“We hope it’d serve as a reminder that enjoyment of food should exist hand-in-hand with a responsibility to be mindful in the way we consume. We advocate for cooking as a source of joy, but we also hope that we can encourage our followers to consume responsibly by reducing food waste and start thinking about hunger as the important social issue it is.”

In spite of the fact that enough food is produced to feed everyone on the planet, hunger is not a distant problem from us. Based on this reality, MOB Kitchen participated in the challenge and suggests everyone can start fighting hunger at home, supporting our local food bank, and giving away our excess food to people in need right on our doorsteps. 

Aisha Ben Thabet

 
 
 
 
Parli Italiano? Click above ;0) 

TikTok content producer Aisha, aged 17, has been creating recipe videos on TikTok for a year, together with reviews on her favourite restaurants and snippets of her personal life. That’s how her account has amassed more than 500,000 followers. In 2016, she was a finalist on Junior Masterchef Italia

“My passion for food and cooking started at the age of 6 when I was helping my older sister prepare lunches and dinners for the family – by the age of 10 I was able to prepare complete meals all by myself.”

During the pandemic, she used the opportunity of having free time and started posting one-minute recipes on TikTok. “The idea behind each recipe is innovation, taste and simplicity which for me, is what Italian cuisine is all about,” she says. She managed to create a niche trending hashtag named #ricettafacile (easyrecipe) and collaborated with some magazines and online cooking websites. 

school
WFP serves daily hot meals to 250,000 children in Haiti. Photo: WFP/Antoine Vallas

In 2015, Aisha went on a vacation to Morocco with her family and the trip helped her understand that she needs to make a difference in the world. When she was in Marrakech, she saw four small children in torn and dirty clothes, playing with their mother in front of a grocery store.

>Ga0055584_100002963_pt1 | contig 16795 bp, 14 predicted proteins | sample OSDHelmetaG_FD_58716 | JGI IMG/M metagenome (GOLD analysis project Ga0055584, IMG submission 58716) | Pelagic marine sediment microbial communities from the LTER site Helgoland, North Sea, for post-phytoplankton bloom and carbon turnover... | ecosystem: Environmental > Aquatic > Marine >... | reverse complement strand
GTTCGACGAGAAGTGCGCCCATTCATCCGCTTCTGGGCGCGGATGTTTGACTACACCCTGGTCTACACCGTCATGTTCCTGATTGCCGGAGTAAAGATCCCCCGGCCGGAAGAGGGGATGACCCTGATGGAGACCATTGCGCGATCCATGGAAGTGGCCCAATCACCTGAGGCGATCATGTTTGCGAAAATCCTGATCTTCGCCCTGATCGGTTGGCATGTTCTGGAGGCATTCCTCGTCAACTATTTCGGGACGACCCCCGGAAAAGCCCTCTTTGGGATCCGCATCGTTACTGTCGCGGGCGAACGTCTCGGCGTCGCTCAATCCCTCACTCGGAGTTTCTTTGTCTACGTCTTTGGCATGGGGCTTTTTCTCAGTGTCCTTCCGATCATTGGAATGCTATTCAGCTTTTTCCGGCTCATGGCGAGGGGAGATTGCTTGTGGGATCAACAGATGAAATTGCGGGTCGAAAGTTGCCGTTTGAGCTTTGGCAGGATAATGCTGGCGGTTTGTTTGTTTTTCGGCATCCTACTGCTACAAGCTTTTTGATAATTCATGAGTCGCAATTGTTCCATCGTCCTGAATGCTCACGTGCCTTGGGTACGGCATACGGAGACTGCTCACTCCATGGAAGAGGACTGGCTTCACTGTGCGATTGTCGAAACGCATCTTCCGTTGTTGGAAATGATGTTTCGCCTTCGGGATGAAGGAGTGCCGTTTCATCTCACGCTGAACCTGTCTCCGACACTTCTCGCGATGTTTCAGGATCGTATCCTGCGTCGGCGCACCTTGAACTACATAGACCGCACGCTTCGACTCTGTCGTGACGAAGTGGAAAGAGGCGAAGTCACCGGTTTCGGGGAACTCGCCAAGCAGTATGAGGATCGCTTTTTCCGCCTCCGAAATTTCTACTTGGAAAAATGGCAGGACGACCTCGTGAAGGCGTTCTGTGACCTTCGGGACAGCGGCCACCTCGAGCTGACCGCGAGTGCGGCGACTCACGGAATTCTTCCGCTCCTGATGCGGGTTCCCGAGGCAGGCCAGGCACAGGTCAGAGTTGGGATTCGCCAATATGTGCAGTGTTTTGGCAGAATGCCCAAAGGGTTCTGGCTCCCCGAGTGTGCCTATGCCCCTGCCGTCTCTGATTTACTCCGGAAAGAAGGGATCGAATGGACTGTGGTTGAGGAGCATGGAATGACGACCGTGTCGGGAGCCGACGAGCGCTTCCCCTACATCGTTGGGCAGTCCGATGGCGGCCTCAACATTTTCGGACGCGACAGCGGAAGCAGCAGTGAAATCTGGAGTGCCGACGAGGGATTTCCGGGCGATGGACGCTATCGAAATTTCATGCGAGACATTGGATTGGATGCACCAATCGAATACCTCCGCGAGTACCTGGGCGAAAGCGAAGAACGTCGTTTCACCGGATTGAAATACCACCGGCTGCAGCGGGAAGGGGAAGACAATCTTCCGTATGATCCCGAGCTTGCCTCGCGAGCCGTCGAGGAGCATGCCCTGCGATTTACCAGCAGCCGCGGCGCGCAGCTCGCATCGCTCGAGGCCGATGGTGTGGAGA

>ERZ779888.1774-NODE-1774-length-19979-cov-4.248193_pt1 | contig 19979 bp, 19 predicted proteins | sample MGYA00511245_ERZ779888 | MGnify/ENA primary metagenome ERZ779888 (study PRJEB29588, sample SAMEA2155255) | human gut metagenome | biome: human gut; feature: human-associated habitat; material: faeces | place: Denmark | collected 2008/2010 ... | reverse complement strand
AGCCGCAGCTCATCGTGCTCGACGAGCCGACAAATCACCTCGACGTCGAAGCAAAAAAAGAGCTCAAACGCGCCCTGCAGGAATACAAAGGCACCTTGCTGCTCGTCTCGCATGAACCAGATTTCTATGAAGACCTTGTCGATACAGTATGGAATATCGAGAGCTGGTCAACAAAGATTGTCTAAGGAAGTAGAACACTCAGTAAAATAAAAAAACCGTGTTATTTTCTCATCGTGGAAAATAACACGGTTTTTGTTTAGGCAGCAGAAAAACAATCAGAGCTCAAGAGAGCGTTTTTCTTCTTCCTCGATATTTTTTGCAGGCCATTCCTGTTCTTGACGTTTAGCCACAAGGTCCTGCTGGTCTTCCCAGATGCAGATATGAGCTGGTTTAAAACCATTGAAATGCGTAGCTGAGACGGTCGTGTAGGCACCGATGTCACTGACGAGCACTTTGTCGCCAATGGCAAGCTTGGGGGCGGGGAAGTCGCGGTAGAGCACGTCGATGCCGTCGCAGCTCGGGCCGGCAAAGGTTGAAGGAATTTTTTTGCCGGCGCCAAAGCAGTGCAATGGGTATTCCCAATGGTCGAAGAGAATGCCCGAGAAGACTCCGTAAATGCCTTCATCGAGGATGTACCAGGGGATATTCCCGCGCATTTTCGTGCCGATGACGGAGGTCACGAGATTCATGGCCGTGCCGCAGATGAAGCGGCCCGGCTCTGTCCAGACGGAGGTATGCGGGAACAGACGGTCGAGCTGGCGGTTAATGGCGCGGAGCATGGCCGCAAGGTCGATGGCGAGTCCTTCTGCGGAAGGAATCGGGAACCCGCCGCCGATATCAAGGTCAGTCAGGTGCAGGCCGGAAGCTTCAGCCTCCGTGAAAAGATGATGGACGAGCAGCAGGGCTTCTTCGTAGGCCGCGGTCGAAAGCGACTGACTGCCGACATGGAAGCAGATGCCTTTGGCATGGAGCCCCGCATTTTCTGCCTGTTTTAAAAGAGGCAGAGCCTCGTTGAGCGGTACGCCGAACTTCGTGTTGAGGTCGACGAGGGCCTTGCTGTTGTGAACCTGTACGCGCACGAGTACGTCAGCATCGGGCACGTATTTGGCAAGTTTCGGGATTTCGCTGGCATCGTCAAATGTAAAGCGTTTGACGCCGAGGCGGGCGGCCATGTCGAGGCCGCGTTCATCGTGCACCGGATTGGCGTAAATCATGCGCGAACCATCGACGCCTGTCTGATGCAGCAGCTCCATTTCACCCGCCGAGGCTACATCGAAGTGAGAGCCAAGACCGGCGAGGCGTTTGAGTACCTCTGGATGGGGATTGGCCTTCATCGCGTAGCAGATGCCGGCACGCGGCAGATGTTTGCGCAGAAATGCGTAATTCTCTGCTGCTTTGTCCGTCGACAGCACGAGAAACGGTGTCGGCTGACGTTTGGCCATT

“All of them were looking underfed because you could barely see some fat over their tiny bones,” she says. She got into the store and came back with yoghurt, bread and some fruits. “The moment when I saw the kids smiling at me with their mouth full of bread and their hands covered in yoghurt was when I realized how easy was to make someone happy even by simply buying them food.”

Food assistance
Afghanistan: A food distribution in Chaharikar, capital of Parwan province. Photo: WFP/ Massoud Hossaini
 

Her experience in Marrakesh led her to create content about hunger along with recipe videos. She then decided to use her platform to also raise awareness. She started to learn more about WFP and how the organization has an enormous impact on people’s lives.

When she participated in the #InvisibleMeal challenge, she was hoping that her followers could realize the dire situation in the world and take action to fight against hunger. 

“I think most of us still don’t realise the number of people that go to bed with an empty stomach, how the waste of food is still a huge problem to solve and how easy it is, to take steps to solve these problems.”

Thanks to all participants of the #InvisibleMeal challenge

Read more stories from the World Food Programme

*SOURCE: WFP. Go to ORIGINAL.